That is not to say, however, that Sylvie WON’T die later on in the series (most likely as part of a redemption story for Loki), but the show needs Loki and Sylvie to stick around for a while to figure out the nonsense that seems to be happening at the TVA.

Though, I do have to acknowledge the giant horned elephant in the room — is Loki hooking up with a variant of himself weird? Like, is it incest? Is it a level of narcissism the likes of which the world has never seen?  Heck, is it even morally ethical?


But, then… oh, then we get get to the whole “what is love?” debate. Cue 1993’s number 11 song “What Is Love” by Haddaway.  You’re welcome for that reference (I’m old).

Listen, I’m all for a good theoretical debate, and I could watch Tom Hiddleston narrate a sloth pick his favorite leaf to eat. But when all the tension is zapped out of the episode because you know there is no danger to the characters no matter what fancy one-shot director Kate Herron decides to thrust on us, or how simply gorgeous the dangerous environment looks, I don’t think it’s advantageous to add a forced philosophical debate about the the nature of love.

Whether or not love is the same as hate (as Sylvie believes) or it is a dagger, as Loki seems to suggest, you can tell that the writers want this conversation to be capital M Meaningful.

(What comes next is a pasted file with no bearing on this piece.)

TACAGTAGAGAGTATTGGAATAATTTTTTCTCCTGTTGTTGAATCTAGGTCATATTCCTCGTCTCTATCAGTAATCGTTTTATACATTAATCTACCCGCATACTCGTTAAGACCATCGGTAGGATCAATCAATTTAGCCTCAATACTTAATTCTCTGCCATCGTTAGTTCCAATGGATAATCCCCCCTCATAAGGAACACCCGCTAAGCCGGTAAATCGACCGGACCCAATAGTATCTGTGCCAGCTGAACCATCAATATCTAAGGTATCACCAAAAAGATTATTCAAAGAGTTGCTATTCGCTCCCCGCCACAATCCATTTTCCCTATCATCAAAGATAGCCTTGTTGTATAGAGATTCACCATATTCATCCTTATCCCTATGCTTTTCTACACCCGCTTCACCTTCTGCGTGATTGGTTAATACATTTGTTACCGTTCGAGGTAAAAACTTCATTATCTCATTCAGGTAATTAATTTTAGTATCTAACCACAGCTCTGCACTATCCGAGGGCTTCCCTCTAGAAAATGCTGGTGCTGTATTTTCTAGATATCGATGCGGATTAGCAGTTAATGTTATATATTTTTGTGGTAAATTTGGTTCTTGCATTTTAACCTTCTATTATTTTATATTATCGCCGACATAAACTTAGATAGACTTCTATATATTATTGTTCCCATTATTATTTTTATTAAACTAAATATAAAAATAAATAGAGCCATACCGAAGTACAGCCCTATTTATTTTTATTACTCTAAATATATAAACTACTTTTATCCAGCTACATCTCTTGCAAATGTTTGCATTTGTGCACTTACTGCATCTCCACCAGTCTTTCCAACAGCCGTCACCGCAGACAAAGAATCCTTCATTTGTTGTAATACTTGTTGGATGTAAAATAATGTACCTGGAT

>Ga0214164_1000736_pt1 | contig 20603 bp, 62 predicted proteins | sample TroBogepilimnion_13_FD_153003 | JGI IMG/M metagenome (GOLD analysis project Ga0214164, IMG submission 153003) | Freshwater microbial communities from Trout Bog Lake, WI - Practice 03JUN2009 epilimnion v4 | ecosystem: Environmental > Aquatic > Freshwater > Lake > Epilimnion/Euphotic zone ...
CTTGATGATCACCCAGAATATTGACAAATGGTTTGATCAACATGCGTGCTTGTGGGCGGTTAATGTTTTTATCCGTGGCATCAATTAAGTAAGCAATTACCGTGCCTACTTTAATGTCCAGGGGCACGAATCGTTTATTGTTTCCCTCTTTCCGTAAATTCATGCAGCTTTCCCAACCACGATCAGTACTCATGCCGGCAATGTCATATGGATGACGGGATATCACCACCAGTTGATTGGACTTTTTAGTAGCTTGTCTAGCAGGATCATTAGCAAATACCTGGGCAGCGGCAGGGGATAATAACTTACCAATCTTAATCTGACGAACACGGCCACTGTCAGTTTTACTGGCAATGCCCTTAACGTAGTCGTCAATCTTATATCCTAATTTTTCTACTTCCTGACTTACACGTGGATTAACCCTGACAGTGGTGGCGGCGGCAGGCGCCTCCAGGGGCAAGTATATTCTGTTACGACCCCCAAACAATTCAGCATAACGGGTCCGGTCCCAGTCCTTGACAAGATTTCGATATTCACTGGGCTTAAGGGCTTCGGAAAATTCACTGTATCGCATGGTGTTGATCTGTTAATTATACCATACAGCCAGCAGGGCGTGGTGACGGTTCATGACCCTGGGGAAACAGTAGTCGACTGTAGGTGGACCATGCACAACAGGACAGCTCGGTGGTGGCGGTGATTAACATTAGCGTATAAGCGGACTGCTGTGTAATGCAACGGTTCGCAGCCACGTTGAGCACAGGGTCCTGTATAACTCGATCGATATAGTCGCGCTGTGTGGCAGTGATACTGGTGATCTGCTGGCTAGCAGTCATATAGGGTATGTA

To me, though, it comes off as forced.


In other words, this conversation has to be important to our main characters (because they are clearly on the course of sharing some kind of intimate connection) so the team decided we must slow down, stop all the narrative, and emphasize just how important this conversation really is.  It’s not showing us, the episode is telling us, and that’s when you know you’re wading into bad territory.

This episode suffers from what I call “Westworld Disease”. Westworld desperately wants you to know how important, and full of depth it is. So the writing and direction tries to make you feel like everything that’s being said on screen is the most important line to ever be delivered in the history of television. While Loki hasn’t gone full Westworld yet, this debate about love certainly is a close cousin and that sucks. Thor may not be the best movie ever made (though I do feel like it gets a lot of flack for no reason) I believe I learned far more about Loki in this scene because of how raw, powerful, yet subtle it is, than I ever did in the conversation between Loki and Sylvie:

Yes, the “TELL ME” is great, as Hiddleston always is.  But, it’s the slow recognition of his role in his fathers fate, and how he desperately calls for the guards that tells me more about his character than anything else. Loki basically trolls his father to death, but he still feels some kind of loyalty and respect for his step God of a father. It is, to this day, still one of my favorite scenes in the MCU.

Though I will say not all was bad in this episode – in fact, the best part was the beginning.  The purposely misleading and disorienting cold open between Agent C-20 and Sylvie was fantastic. In fact, something kind of tells me that this whole ordeal that Loki and Sylvie find themselves in on Lamentis-1 is nothing more than an Enchantment — which is probably why this whole episode feels like filler, and why romantic musings are happening between our characters.  Sylvie is just trying to get information from Loki the same way she did from C-20.  I am willing, however, to be COMPLETELY wrong about that.